APPLICATION OF MELTONAnnotate this Case
APPLICATION OF MELTON
1959 OK CR 82
342 P.2d 571
Case Number: A-12772
Oklahoma Court of Criminal Appeals
Original proceeding brought by petitioner, George Martin Melton, wherein he seeks a writ of mandamus commanding the State of Oklahoma to return him to Comanche County, Oklahoma, from the Federal Penitentiary, Leavenworth, Kansas, for trial on certain charges pending against him there. Writ denied.
George Martin Melton, pro se.
Mac Q. Williamson, Atty. Gen., Sam H. Lattimore, Asst. Atty. Gen., Warren H. Crane, County Atty., Comanche County, Oklahoma, David J. Aubrey, Asst. City Atty., Lawton, for respondent.
¶1 This is an original action for an alternative writ of mandamus brought by George Martin Melton, petitioner, against the Comanche County Attorney, Warren H. Crane, and the Comanche County Judge of the Superior Court, John P. Fullerton. In said petition he seeks an order requiring the State of Oklahoma to return him from the Federal Penitentiary, Leavenworth, Kansas, where he is now confined, to Oklahoma for a speedy trial in said Superior Court. To the petition a response has been filed. It appears therein that two certain charges of embezzlement are pending in the courts of Comanche County, Oklahoma, against petitioner. In case No. C-587, petitioner was charged on May 23, 1956, by information in the Superior Court of said county with the embezzlement of a Buick automobile of the value of $1,095 from Buster Wyatt Motor Co. The petitioner was released on bail by said court. Thereafter, the case was set for trial for November 29, 1956, and on said date petitioner, through counsel, filed a motion for continuance and as grounds therefor alleged petitioner was then in the county jail in El Paso, Texas, on another charge. The trial court ordered petitioner's bond forfeited, and issued a bench warrant for his arrest, which has not been executed, he being now in the Federal Penitentiary at Leavenworth, Kansas, where a hold order is pending against him from Comanche County, Oklahoma.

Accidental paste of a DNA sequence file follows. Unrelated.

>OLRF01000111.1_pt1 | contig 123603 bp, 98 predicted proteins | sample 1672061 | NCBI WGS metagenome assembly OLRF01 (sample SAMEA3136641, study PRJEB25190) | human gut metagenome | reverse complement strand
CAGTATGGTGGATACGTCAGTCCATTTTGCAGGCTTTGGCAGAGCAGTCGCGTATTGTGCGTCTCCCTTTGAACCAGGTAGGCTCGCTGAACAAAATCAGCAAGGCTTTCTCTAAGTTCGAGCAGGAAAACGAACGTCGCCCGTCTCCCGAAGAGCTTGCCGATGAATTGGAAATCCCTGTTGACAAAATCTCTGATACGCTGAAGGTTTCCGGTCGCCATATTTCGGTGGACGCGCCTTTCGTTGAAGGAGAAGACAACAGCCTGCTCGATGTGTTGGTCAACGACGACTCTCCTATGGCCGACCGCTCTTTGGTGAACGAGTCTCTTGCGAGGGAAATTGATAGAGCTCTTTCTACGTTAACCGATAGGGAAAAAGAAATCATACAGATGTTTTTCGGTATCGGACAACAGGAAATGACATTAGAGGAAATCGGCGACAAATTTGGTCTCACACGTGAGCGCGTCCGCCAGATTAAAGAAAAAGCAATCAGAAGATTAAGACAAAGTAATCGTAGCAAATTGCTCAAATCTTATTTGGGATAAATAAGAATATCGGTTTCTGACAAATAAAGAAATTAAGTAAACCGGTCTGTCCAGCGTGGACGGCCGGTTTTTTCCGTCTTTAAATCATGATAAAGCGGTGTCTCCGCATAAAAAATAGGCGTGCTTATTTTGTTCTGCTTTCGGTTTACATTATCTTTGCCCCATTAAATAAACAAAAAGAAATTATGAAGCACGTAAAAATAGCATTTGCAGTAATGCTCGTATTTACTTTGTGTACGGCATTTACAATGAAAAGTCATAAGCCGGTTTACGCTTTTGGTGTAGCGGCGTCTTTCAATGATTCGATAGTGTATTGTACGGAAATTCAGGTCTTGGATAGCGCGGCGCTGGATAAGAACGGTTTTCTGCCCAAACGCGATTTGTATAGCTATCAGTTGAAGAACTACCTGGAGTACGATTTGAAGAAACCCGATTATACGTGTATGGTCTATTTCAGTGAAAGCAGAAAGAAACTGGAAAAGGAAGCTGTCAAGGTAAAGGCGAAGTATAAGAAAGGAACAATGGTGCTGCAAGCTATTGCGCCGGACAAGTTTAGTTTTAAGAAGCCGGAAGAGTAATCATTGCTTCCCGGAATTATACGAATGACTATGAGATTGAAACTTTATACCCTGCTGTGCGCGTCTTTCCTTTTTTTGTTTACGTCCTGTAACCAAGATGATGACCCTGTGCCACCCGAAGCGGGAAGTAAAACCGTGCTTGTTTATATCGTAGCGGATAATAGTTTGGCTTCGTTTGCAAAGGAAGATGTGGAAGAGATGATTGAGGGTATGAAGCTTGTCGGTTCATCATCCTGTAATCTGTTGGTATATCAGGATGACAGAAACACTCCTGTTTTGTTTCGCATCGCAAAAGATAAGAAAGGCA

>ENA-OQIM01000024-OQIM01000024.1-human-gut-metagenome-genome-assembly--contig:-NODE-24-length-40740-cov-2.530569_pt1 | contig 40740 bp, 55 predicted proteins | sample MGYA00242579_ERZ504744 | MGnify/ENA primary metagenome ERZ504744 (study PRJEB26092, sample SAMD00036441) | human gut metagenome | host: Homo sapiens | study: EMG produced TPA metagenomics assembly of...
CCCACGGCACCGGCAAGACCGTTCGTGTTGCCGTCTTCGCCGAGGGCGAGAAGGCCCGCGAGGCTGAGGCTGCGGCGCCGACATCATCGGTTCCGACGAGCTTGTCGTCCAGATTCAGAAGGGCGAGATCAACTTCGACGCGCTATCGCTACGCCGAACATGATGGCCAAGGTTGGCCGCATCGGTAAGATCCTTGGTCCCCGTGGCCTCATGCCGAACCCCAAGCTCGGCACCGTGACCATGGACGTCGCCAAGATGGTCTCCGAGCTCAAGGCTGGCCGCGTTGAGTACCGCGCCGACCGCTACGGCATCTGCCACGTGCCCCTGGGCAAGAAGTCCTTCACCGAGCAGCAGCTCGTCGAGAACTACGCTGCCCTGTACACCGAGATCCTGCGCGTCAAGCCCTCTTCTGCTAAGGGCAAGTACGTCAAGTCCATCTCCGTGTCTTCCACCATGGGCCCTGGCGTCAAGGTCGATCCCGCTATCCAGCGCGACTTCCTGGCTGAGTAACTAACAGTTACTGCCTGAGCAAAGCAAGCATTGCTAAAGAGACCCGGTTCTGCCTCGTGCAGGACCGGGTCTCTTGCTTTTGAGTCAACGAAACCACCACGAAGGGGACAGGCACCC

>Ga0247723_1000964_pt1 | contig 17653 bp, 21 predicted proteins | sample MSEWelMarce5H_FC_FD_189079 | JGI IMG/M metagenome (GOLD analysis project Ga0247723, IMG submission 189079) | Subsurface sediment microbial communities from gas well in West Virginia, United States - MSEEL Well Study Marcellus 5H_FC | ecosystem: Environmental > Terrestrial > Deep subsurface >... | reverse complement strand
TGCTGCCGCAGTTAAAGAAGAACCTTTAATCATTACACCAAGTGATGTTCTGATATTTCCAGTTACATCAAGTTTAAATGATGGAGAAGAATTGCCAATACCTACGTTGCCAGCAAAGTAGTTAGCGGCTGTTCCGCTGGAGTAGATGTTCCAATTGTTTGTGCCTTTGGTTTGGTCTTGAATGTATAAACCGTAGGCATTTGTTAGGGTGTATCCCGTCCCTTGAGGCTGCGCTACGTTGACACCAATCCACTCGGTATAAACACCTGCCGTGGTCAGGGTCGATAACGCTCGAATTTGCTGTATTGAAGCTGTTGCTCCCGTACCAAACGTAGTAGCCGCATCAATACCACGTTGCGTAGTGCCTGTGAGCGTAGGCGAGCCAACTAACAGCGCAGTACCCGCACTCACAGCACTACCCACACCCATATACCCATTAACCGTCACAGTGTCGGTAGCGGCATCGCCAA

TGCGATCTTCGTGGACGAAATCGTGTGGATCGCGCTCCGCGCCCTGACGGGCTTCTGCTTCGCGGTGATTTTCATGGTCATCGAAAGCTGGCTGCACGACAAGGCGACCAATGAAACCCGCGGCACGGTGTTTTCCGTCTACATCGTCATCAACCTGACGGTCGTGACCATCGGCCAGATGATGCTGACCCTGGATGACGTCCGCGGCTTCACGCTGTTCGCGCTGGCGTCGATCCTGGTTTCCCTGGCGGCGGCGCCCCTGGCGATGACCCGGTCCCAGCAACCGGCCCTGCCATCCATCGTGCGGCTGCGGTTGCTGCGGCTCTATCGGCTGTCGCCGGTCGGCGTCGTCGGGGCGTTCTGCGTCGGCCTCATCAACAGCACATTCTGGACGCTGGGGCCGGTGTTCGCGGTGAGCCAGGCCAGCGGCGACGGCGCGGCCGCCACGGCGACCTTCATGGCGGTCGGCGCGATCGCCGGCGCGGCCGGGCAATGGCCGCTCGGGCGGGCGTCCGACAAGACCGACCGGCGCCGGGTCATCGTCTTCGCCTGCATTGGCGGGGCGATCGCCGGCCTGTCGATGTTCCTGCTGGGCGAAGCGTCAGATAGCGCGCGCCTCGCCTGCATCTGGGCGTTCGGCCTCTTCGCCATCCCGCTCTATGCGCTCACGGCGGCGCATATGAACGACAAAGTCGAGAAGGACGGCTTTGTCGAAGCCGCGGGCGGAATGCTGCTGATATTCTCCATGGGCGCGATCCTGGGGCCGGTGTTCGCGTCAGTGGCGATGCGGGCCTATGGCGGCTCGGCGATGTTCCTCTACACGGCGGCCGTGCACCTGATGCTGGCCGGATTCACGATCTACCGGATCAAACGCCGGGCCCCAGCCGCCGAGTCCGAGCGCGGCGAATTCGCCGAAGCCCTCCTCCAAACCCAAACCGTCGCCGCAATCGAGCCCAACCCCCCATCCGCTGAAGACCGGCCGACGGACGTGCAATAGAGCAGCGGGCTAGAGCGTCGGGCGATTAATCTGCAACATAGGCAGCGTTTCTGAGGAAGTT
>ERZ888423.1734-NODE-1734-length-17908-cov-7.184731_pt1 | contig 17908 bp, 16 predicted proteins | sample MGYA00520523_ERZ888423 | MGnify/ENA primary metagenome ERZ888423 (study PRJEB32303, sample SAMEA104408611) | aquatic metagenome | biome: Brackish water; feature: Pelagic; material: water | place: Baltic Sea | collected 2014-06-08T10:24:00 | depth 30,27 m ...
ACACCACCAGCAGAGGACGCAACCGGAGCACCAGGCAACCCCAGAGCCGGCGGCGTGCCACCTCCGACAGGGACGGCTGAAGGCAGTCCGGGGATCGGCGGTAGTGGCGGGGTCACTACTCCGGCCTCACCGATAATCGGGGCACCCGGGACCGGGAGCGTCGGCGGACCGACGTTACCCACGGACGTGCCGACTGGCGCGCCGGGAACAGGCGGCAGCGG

¶2 Another case pending on complaint, styled State of Oklahoma v. George Martin Melton, No. M 10899-P78, filed on September 14, 1956, in the Justice Court, District No. 2, charges the petitioner with the embezzlement of another automobile, a Packard, from Jim Dawes of the value of $900, in which case the State of Oklahoma has never completed jurisdiction by reason of inability to take the petitioner into custody on said charge.
¶3 The County Attorney alleges that he is willing to proceed in the two cases against petitioner, as soon as the petitioner is in a position to make an appearance for trial. He further urges that the county should not be compelled to burden itself with the expense of returning petitioner for trial and then entail the additional burden of returning him to Leavenworth Penitentiary; that to do so will cost approximately the total sum of $330; that the petitioner should be required to post the necessary expense money essential to comply with his demand for a speedy trial before petitioner is granted relief herein.